As the number of overall BCD performed has risen, the percentage of BCD procedures performed by HV ENT physicians has also escalated annually (Figure 3A). In 2016, the most current year recorded for HV ENT physicians, 60.1% of all BCDs were performed by HV ENT surgeons. Furthermore, the number of physicians performing more than 10 BCDs has risen 278% since 2012 (Figure 3B). Although the specific reasoning for this increase is beyond the scope of this study, greater familiarity with BCD procedures and a growing body of literature on the safety and efficacy of BCDs offer possible explanations.

    Among all HV ENT physicians, there appeared to be a mean increase of 1.5 BCDs performed yearly. However, within the 75th percentile of volume, a more significant increase of 4.2 BCDs per year was seen (Figure 3C). When analyzing HV ENT physicians further, it was noted that less than 10% of HV ENT physicians also performed high volumes of ESS procedures. The designation as a HV ENT physicians, specifically in regard to BCDs (by definition), is therefore unlikely to be secondary to an increase in overall sinus surgery volume. Once more, the reasoning behind this cannot be ascertained based on these data, although it too may be secondary to greater comfort with BCDs among the surgeons performing them more regularly.

    Limitations

    Although this study provides up-to-date insight into the trend of BCDs, there are limitations. Quiz Ref IDThis study uses only Medicare data, which, although representing the largest health care payer in the United States, fails to include procedures performed through other insurance providers. Furthermore, Medicare patients are mostly made up of patients 65 years and older and may not be representative of the general population. Also, Medicare does not disclose data on physicians billing 10 or fewer procedures. Finally, included numbers are underestimated; if a physician was identified as a HV ENT physician by performing more than 10 maxillary BCD procedures, for example, but 10 or fewer frontal sinus procedures, we were unable to include those numbers. Despite these limitations, this study provides valuable insight into the increased use of BCDs over the past 8 years.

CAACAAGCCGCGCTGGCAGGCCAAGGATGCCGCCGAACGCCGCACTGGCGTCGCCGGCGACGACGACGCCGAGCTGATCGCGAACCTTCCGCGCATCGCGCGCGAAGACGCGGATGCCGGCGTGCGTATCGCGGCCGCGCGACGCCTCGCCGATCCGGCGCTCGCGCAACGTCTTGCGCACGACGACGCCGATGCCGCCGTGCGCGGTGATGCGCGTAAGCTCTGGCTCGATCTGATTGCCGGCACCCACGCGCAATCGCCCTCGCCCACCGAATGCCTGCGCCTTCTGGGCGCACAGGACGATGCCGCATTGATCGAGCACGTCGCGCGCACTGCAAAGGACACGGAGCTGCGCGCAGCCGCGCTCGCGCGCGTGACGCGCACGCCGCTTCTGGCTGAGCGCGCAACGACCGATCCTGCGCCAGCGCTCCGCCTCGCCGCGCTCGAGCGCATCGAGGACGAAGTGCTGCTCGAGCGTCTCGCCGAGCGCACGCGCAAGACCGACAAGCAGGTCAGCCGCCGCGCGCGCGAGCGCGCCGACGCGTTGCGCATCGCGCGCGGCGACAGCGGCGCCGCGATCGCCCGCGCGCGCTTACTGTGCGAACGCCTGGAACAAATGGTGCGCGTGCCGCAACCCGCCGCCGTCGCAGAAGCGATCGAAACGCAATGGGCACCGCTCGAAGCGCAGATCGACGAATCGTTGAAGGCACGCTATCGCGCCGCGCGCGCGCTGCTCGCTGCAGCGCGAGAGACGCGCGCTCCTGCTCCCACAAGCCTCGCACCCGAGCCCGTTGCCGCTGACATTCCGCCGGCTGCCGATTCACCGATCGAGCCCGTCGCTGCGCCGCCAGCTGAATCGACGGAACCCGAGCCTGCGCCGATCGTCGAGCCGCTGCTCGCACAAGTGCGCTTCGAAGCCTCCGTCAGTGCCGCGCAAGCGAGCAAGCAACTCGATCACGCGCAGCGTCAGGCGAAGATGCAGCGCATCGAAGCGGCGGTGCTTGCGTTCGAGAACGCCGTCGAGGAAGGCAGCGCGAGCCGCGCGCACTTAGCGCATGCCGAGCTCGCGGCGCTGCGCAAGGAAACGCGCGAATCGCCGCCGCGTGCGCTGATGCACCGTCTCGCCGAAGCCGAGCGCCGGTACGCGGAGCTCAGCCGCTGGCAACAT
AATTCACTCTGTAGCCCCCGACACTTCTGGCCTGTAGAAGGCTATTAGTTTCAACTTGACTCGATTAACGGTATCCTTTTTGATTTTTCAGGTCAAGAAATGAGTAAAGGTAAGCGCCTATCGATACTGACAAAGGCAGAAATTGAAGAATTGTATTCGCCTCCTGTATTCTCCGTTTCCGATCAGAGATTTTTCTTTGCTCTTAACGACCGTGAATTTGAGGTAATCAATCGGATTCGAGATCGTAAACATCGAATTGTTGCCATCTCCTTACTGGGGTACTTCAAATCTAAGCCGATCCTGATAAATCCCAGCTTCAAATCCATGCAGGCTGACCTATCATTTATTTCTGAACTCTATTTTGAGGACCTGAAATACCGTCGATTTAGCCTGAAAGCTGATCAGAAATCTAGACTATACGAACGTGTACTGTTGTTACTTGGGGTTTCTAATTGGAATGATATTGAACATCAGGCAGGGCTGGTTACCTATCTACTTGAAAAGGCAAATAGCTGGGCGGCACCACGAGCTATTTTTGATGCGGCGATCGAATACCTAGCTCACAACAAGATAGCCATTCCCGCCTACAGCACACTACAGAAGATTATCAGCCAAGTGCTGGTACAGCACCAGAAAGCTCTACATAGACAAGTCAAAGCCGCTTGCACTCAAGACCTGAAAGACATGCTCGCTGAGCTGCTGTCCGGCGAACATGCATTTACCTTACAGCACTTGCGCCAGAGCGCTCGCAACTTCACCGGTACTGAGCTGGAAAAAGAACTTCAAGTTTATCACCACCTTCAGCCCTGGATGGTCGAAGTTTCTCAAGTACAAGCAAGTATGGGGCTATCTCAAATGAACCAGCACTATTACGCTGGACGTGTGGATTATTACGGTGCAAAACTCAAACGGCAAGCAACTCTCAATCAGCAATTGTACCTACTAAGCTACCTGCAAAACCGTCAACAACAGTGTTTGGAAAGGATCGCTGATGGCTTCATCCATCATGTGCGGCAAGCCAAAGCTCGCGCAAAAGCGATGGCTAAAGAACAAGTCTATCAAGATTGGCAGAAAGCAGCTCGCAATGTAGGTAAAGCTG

Conclusions

    Paranasal sinus BCD use has continued to grow annually, with more than 60 million dollars in Medicare reimbursement in 2017. The ENT surgeons who perform high volumes of these procedures account for more than half of all BCDs performed in the United States. Additional studies outside of the Medicare population are warranted to appreciate the overall use of BCD in treating CRS.

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    Article Information

    Accepted for Publication: November 19, 2019.

    Corresponding Author: R. Peter Manes, MD, Yale New Haven Hospital, Yale University School of Medicine, 800 Howard Ave, 4th Floor, New Haven, CT 06519 (rpeter.manes@yale.edu).

    Published Online: January 23, 2020. doi:10.1001/jamaoto.2019.4357

    Author Contributions: Drs Kasle and Torabi had full access to all of the data in the study and take responsibility for the integrity of the data and the accuracy of the data analysis.

    Concept and design: Kasle, Torabi, Manes.

    Acquisition, analysis, or interpretation of data: All authors.

    Drafting of the manuscript: Kasle, Torabi, Narwani.

    Critical revision of the manuscript for important intellectual content: Kasle, Narwani, Manes.

    Statistical analysis: Kasle, Torabi, Manes.

    Administrative, technical, or material support: Kasle, Narwani.

    Supervision: Kasle, Manes.

    Conflict of Interest Disclosures: None reported.